Thrive: Improved Communication, Retention Helps Right at Home Agency Double Its Business

In 2018, the Right at Home location in Sioux Falls, South Dakota, nearly doubled its business in terms of hours with clients and became one of the only home care agencies in the state to earn the gold seal of approval from the Joint Commission.

Despite hitting its stride, sailing hasn’t always been this smooth for the five-year-old business, which had trouble getting off the ground, owner Tony Mau told Home Health Care News.

“There were many times in the first three years I was like, ‘I don’t know if this is going to work,’” he said. “Even a couple years ago, I was thinking I might have to get another full-time job just [to] keep this office running. Then the tires finally hit the ground, you get that traction and it just took off.”

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Today, the franchise location, which offers medical and non-medical services, covers 8,000 square miles, serving about 200 clients with about half as many caregivers.

With a 10.8% profit margin and a well above-average caregiver retention rate, Mau attributes the agency’s improvements to top-notch communication between caregivers, clients and office staff.  

Points of difference

The Right at Home agency’s improved performance came after Mau worked to step up communication by strengthening the processes around it.

For example, back before business was booming, he implemented a change-of-condition program. After every visit, caregivers now use an electronic system to log their clients’ status, noting changes in condition, whether a client is struggling to walk, developing a rash or anything in between.

The goal is to be proactive rather than reactive, he said.

“When they record that, it goes right to my nurses’ desktop so she can start monitoring that,” Mau said, noting that changes in condition usually prompt a visit from one of the location’s office nurses. “If we feel like [condition] is degrading, then we will get them to their general practice doctor instead of them waiting for an ambulance to come and rolling them to the ER, and that’s been a pretty big difference maker.”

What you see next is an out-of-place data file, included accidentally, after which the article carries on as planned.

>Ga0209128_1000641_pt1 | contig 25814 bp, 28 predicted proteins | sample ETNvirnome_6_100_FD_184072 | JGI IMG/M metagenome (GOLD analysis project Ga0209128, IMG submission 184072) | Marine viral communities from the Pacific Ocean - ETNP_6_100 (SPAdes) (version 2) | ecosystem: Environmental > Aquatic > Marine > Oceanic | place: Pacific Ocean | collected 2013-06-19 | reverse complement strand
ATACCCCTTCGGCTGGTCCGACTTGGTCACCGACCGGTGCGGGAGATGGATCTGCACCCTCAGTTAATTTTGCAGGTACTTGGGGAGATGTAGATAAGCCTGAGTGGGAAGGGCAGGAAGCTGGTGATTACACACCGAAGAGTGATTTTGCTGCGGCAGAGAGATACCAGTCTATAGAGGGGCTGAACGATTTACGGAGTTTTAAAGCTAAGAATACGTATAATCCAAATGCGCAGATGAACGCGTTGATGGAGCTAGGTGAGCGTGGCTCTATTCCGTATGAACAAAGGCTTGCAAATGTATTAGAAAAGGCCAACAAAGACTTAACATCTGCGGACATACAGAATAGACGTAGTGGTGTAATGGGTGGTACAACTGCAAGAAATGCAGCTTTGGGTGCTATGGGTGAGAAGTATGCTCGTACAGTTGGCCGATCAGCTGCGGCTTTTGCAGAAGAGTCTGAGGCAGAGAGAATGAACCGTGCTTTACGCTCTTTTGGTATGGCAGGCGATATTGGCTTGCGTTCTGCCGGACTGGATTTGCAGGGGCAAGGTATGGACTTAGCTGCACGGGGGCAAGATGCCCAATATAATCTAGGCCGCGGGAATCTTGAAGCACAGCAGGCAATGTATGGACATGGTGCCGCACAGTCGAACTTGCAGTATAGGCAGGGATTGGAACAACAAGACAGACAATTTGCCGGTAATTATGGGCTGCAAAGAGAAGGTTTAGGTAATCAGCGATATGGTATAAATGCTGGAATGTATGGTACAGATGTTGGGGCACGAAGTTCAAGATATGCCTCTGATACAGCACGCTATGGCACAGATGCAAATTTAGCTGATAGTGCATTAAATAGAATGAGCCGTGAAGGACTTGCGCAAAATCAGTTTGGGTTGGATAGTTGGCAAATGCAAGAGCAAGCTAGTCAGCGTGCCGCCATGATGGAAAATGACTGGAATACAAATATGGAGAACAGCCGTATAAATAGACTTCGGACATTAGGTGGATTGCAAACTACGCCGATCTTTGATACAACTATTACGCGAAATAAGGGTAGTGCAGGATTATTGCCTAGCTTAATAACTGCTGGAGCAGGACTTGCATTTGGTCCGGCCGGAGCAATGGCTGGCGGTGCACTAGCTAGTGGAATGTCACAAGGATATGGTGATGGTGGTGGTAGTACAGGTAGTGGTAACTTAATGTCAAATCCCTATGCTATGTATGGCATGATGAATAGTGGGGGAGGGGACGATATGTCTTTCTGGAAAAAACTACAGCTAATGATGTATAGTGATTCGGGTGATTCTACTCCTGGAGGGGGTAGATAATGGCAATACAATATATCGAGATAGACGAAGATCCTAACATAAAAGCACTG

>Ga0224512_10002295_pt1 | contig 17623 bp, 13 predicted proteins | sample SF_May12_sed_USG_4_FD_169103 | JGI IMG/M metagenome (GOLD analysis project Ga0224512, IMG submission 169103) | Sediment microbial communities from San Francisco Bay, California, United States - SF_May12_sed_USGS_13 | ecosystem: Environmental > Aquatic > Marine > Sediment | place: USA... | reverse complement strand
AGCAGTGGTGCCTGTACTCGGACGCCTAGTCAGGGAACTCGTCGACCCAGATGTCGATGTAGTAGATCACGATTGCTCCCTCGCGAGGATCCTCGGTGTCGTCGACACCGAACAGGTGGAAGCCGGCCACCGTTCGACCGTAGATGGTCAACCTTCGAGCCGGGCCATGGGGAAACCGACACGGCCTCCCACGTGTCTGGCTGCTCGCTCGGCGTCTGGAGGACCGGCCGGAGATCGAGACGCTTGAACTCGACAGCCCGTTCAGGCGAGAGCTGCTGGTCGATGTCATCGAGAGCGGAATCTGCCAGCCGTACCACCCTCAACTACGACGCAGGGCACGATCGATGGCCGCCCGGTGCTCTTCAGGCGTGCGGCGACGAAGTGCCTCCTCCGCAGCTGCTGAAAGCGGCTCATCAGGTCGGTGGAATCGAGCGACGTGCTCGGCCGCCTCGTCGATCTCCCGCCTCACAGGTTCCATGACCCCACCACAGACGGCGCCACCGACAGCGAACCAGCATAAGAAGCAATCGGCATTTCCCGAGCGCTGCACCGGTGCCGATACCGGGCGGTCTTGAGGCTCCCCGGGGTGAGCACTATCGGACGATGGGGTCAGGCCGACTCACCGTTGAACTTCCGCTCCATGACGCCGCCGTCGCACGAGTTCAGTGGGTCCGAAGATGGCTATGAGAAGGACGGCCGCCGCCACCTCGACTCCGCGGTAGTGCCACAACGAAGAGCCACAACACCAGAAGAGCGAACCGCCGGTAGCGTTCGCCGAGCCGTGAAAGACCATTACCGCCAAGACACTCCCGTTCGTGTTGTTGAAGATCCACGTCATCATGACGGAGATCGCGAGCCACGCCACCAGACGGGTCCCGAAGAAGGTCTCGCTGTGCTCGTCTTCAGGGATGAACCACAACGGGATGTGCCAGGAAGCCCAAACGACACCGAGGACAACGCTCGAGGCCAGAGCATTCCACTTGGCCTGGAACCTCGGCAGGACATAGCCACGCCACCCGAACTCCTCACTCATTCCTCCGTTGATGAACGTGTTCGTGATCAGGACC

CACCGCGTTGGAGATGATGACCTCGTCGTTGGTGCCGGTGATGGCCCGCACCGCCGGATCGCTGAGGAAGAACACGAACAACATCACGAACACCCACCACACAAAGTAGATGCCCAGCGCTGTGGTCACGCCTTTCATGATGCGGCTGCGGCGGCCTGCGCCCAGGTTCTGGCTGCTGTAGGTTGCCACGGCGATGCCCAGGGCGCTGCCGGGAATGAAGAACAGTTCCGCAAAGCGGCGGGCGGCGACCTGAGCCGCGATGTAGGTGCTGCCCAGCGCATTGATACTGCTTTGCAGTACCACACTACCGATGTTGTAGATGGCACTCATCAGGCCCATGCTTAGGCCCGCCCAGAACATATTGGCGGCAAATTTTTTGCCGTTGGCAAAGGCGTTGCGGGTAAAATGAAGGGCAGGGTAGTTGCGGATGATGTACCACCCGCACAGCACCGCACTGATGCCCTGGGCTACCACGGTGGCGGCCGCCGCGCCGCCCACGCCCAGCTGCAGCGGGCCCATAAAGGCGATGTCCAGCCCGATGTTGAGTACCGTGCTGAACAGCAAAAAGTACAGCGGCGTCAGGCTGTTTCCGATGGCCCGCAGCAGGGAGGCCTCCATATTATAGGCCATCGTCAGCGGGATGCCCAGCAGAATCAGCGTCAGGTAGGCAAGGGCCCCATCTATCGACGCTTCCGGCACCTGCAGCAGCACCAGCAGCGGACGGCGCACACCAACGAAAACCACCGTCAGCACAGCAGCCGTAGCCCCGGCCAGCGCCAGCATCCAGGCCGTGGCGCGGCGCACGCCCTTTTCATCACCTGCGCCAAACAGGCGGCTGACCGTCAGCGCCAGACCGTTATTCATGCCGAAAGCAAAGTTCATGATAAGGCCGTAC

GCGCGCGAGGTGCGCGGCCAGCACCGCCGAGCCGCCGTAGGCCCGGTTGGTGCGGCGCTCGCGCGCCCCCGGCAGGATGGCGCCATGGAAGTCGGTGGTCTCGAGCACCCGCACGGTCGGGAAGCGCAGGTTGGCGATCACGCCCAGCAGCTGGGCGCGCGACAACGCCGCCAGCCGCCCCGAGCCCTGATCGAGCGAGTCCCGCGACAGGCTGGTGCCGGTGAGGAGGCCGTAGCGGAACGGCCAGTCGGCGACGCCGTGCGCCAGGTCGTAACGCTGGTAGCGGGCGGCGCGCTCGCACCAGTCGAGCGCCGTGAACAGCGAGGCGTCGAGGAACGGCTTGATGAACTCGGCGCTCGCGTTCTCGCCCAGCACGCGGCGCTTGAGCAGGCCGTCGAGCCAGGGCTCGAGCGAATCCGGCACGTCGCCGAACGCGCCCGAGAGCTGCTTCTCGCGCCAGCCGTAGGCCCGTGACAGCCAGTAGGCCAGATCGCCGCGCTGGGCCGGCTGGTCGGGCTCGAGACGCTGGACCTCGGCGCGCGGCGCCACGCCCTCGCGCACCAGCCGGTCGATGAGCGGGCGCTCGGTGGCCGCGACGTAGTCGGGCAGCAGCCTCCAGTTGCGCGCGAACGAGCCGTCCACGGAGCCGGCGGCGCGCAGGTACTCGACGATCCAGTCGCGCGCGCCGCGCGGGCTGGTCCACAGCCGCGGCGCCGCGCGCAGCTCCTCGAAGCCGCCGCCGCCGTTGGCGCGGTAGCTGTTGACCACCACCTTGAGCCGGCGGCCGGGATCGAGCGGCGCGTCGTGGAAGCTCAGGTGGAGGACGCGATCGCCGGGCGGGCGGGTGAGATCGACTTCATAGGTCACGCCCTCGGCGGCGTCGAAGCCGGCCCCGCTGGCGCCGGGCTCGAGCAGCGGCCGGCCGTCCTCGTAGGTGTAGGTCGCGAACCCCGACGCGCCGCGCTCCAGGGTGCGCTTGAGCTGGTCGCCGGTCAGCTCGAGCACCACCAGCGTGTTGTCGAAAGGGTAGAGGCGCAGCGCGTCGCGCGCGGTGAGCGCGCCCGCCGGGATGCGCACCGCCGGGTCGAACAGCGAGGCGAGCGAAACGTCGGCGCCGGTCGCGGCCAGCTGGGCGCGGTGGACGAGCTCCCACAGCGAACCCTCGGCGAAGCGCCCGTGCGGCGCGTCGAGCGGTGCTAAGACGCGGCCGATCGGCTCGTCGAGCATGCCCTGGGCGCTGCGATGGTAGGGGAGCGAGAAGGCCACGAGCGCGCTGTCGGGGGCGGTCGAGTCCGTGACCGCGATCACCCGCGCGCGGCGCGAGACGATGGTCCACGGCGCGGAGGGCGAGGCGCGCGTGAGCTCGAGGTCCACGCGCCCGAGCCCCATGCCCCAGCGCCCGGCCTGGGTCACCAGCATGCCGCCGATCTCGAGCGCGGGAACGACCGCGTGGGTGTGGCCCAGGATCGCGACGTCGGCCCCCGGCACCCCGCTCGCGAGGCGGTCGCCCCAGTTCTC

Besides strengthening communication between field and office staff, Mau also moved to increase communication between clients, caregivers and himself as the agency’s owner. To do that, Mau turned to Home Care Pulse, a home care research and solutions company.

Currently, Home Care Pulse surveys 10% of the Right at Home agency’s clients and 10% of its caregivers every month. Mau then uses the insights gained to better inform the business.

“Our entire staff sits down once a month and goes through this report and says, ‘Where did we fail here?’ ” he said. “‘What can we do to fix this?’ It’s not rocket science. It’s attrition, and after a while, things start improving. You put different processes in place. You try to make things a little better one small bite at a time.”

The incremental strategy has worked: The location was recognized as a 2017, 2018 and 2019 Provider of Choice and Employer of Choice by Home Care Pulse, which bases its results on feedback and satisfaction ratings from clients and caregivers. It was also named a Leader in Excellence in 2017 and 2018, also by Home Care Pulse.

With about 20 competitors in the Sioux Falls area, agency differentiation is especially important to the Right at Home agency’s success, according to Mau, who previously spent 22 years in the telephone industry as an operations executive.

High-quality care and the need for all-around communication is what got Mau into the home care industry to begin with, he said. Similar to many home care agency owners and operators, Mau entered the space shortly after his mother-in-law needed home care services in 2013.